The Psychology Of Dealing With Change


Many people spend a great deal of effort trying to avoid change, but it will inevitably catch up to you. Whether it’s starting a new job, moving to a different city, the end of a relationship, or a loss of a loved one, try these strategies to cope with change

Any life is a life of change. We experience transitions in work and relationships, changes in our physical and mental health, and new events in our local communities and our world. Sometimes we know a change will occur, while other times it comes suddenly and unexpectedly. Maybe it’s a disappointment, or maybe it’s a wonderful surprise.

Many people spend a great deal of time and energy trying to avoid change, but it will inevitably catch up to them. If you can learn to cope with change, you’ll lower your risk for anxiety and depression. Your relationships will flourish, and your body will feel healthier. But if you can’t cope with change, only a minor amount of stress can make you feel overwhelmed by life. You might also struggle to set and meet the goals you have for yourself.

Being able to cope with change is sometimes called resilience. Though your environment and genes might influence your level of resilience, the amount isn’t set in stone. Practicing different ways of thinking and being in the world can boost your ability to deal with change and help you create a life that is adaptive to new places and unexpected events. Let’s take a look at a few healthy practices for increasing your level of resilience and coping with change.

Evaluate Your Level of Control

Sometimes it’s all too easy to become fixated on events over which we have no power, or people who might never change their actions or attitude. But rather than focus on blaming others or moving the unmovable, resilient people set their sights on what they can control. To evaluate your level of control over a situation, you can ask yourself, “What can I take responsibility for in this situation?” When you look for opportunities to empower yourself and work towards change that is possible, you’re less likely to feel stuck in difficult situations.

Practice Self-Care After a Loss

Often life’s transitions involve losses, such as a death, a big move, the loss of a job, or a relationship ending. Even positive transitions, like a graduation or a job change, can make you feel a little sad. During these times of transitions, don’t push away any grief you might feel. Acknowledge the loss, and pay attention to what you’ve learned from the experience. Seek support and camaraderie among friends and family, and consider speaking with a counselor or other mental health professional if you feel you need extra support during the transition.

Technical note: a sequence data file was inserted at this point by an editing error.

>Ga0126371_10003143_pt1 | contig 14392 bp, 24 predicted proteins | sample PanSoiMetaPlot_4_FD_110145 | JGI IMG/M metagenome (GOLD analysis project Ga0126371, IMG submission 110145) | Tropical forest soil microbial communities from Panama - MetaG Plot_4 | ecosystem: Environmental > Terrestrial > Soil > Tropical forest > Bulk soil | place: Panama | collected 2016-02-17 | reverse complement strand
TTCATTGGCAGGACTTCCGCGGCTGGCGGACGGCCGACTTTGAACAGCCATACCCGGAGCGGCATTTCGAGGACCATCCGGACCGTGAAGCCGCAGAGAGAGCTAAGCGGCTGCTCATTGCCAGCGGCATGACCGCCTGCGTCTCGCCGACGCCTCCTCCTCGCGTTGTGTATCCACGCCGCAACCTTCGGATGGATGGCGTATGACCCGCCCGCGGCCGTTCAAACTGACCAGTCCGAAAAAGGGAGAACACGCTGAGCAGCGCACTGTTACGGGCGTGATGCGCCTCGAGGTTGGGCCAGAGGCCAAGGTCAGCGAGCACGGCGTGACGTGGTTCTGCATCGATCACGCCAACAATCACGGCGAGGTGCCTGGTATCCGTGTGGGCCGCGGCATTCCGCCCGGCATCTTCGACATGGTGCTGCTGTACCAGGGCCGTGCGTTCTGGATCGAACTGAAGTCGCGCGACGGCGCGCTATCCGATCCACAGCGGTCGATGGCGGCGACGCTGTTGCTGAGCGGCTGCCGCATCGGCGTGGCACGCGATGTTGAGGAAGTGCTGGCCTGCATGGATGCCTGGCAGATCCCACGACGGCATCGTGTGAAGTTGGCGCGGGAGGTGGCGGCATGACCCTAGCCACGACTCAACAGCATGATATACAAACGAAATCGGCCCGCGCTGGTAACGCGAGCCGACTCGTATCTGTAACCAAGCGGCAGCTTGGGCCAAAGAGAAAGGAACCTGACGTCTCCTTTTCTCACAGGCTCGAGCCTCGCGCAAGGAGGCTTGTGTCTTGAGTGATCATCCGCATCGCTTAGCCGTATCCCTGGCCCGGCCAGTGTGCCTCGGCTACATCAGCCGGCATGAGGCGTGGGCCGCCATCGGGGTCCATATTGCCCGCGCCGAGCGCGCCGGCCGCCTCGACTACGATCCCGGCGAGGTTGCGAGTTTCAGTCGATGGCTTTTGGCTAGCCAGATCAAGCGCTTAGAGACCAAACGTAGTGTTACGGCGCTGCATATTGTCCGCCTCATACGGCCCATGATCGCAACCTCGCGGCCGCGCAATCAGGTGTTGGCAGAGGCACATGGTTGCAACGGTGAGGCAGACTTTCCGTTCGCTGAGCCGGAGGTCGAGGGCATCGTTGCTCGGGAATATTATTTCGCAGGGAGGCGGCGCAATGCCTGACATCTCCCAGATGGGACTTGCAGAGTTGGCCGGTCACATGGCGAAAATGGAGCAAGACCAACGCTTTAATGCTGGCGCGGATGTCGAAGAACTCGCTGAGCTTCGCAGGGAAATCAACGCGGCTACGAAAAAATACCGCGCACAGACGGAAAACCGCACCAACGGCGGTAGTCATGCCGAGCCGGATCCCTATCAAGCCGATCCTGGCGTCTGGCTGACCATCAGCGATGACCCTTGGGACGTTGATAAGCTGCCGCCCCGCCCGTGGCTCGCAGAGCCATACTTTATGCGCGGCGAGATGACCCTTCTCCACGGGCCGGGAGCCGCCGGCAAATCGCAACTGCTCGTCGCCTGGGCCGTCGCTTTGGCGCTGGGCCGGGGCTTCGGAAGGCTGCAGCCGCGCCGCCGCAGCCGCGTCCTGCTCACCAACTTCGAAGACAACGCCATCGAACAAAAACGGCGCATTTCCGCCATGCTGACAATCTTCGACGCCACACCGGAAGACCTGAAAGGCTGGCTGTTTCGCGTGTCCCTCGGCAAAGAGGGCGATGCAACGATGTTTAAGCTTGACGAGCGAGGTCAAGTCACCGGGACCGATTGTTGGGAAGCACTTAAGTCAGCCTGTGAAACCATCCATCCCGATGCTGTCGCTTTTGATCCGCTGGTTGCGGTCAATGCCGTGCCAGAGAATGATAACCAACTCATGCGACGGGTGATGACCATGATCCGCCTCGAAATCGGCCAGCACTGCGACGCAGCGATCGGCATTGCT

Check Your Thought Patterns

In times of change, it’s easy for your mind to cut corners. You might see everything in black or white, or you assume the worst will occur. But if you take the time to examine your thought patterns and assess how rational they are, you might find some space to nudge your thinking towards resilience. If you’re not sure how to slow down your mind, practicing relaxation techniques, such as mindfulness or deep breathing, can help you feel more in control of your brain and how you evaluate a major change.

You can also generate more positive thoughts if you take the time to remind yourself about transitions and challenges you successfully navigated in the past. Make a list of ways you’ve been resilient in your life, and consider what traits and actions might be able to see you through the current challenge. By focusing on your strengths instead of your weaknesses, you will feel more empowered to meet what lies ahead.

Be in the Present

While it’s important to look to the past to find your strengths, sometimes you can feel too pulled into the future in times of change. When you worry about what the future will bring or what mistakes you might make, you forget to be in the present and observe what’s happening around you. To bring yourself back to the present, get in tune with your body. Pay attention to how it responds to stress, and set aside time every day to relax, take some deep breaths, and bring your focus back to the present.

Find Your Priorities

The most resilient people see change as an opportunity rather than a monster to fear. Transitions in life allow you to consider where your priorities lie. How do you really want to spend your time on earth? What’s really important to you? Where do you see yourself wasting your time and energy? With a clear sense of your goals and values, you will find your mind and body can be much more resilient when it comes to the stressors of change.

Above all, prioritizing your health in life’s transitions means not being afraid to ask for help when you need it. Humans are social creatures by nature, so you weren’t built to withstand every sudden event in life without the support of others. Talk to family and friends who are experiencing similar changes, or consider finding a support group in your community. Ask your doctor about how to prioritize your health during change, and don’t be afraid to talk to a counselor or other mental health professional about building resilience. You can’t avoid change, but you live a life of resilience. You can embrace transition and see challenges as opportunities to thrive.

By, Kathleen Smith, PhD